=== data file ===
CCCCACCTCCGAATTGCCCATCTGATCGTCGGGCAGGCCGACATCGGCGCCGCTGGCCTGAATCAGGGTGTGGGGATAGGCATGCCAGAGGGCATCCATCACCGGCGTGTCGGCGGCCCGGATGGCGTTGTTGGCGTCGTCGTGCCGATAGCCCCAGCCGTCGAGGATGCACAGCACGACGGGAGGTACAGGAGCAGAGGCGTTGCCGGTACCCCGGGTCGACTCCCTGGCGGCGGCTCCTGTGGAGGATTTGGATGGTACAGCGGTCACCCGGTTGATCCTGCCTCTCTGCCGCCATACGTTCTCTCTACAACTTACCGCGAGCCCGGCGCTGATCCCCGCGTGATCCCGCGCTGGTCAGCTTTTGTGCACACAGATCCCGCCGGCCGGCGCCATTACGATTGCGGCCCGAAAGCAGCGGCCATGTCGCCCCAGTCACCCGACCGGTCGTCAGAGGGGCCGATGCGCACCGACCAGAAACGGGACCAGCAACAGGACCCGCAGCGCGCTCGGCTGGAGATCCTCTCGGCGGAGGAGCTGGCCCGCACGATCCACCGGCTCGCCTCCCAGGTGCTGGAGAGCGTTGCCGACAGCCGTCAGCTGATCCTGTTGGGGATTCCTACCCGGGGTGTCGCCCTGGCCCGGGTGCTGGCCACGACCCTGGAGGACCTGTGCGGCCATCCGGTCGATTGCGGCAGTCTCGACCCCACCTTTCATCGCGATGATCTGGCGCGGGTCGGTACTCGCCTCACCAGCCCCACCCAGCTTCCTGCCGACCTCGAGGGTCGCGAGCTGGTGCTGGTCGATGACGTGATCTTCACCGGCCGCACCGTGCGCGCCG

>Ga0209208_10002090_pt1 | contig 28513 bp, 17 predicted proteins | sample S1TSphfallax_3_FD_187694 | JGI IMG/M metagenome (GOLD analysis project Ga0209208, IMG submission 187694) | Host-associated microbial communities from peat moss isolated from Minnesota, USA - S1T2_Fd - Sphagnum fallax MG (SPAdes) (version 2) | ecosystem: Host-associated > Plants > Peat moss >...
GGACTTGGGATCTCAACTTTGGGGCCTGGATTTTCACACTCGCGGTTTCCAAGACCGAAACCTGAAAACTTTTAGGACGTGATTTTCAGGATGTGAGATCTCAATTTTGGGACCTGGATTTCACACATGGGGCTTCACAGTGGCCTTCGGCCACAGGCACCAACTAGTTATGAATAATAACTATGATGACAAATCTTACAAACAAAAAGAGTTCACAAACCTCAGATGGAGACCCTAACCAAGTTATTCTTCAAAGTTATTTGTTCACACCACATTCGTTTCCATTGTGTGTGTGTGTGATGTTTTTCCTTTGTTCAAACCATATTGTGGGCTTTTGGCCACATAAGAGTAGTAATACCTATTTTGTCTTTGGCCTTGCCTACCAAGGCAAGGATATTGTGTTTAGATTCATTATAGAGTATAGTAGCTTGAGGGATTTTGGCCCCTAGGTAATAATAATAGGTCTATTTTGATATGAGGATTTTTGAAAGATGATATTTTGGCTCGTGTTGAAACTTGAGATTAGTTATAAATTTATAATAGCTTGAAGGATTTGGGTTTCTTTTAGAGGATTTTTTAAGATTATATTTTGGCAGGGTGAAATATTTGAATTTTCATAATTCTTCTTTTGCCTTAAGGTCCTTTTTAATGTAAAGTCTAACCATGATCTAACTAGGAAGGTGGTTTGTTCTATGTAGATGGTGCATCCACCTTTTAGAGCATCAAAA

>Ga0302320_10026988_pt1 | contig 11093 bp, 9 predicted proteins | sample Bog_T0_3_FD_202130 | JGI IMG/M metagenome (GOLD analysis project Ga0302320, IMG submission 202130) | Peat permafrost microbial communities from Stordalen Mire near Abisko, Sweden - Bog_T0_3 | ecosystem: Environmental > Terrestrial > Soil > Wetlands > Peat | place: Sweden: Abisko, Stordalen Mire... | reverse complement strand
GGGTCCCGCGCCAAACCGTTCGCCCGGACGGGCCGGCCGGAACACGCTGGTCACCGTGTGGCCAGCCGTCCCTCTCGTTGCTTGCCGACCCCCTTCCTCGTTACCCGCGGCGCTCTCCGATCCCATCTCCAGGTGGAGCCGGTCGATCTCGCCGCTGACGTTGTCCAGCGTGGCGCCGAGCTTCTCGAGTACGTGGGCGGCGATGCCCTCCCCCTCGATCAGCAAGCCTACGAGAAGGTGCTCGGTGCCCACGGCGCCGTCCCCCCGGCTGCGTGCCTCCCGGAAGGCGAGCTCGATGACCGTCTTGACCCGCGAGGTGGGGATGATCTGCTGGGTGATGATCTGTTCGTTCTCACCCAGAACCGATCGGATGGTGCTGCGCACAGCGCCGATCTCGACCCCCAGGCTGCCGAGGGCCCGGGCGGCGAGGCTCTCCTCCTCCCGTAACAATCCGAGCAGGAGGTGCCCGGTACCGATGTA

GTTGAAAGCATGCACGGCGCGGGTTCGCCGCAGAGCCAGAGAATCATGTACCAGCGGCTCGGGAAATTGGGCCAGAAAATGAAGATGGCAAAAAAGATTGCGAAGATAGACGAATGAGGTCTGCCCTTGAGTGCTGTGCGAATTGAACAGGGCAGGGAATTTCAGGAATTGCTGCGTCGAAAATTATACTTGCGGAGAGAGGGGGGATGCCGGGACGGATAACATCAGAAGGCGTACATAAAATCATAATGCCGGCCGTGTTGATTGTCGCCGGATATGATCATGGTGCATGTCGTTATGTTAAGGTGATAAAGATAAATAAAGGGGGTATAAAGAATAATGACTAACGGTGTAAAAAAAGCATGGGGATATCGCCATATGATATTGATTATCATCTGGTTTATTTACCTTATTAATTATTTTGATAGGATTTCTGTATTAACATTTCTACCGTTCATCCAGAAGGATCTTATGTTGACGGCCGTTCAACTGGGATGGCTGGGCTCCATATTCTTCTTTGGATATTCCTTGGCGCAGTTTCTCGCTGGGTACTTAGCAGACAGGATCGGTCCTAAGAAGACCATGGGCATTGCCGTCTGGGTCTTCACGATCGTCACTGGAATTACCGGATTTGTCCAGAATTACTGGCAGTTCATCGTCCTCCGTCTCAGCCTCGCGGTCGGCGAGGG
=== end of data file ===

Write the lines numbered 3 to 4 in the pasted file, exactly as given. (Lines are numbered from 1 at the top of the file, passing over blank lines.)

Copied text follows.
GGACTTGGGATCTCAACTTTGGGGCCTGGATTTTCACACTCGCGGTTTCCAAGACCGAAACCTGAAAACTTTTAGGACGTGATTTTCAGGATGTGAGATCTCAATTTTGGGACCTGGATTTCACACATGGGGCTTCACAGTGGCCTTCGGCCACAGGCACCAACTAGTTATGAATAATAACTATGATGACAAATCTTACAAACAAAAAGAGTTCACAAACCTCAGATGGAGACCCTAACCAAGTTATTCTTCAAAGTTATTTGTTCACACCACATTCGTTTCCATTGTGTGTGTGTGTGATGTTTTTCCTTTGTTCAAACCATATTGTGGGCTTTTGGCCACATAAGAGTAGTAATACCTATTTTGTCTTTGGCCTTGCCTACCAAGGCAAGGATATTGTGTTTAGATTCATTATAGAGTATAGTAGCTTGAGGGATTTTGGCCCCTAGGTAATAATAATAGGTCTATTTTGATATGAGGATTTTTGAAAGATGATATTTTGGCTCGTGTTGAAACTTGAGATTAGTTATAAATTTATAATAGCTTGAAGGATTTGGGTTTCTTTTAGAGGATTTTTTAAGATTATATTTTGGCAGGGTGAAATATTTGAATTTTCATAATTCTTCTTTTGCCTTAAGGTCCTTTTTAATGTAAAGTCTAACCATGATCTAACTAGGAAGGTGGTTTGTTCTATGTAGATGGTGCATCCACCTTTTAGAGCATCAAAA

>Ga0302320_10026988_pt1 | contig 11093 bp, 9 predicted proteins | sample Bog_T0_3_FD_202130 | JGI IMG/M metagenome (GOLD analysis project Ga0302320, IMG submission 202130) | Peat permafrost microbial communities from Stordalen Mire near Abisko, Sweden - Bog_T0_3 | ecosystem: Environmental > Terrestrial > Soil > Wetlands > Peat | place: Sweden: Abisko, Stordalen Mire... | reverse complement strand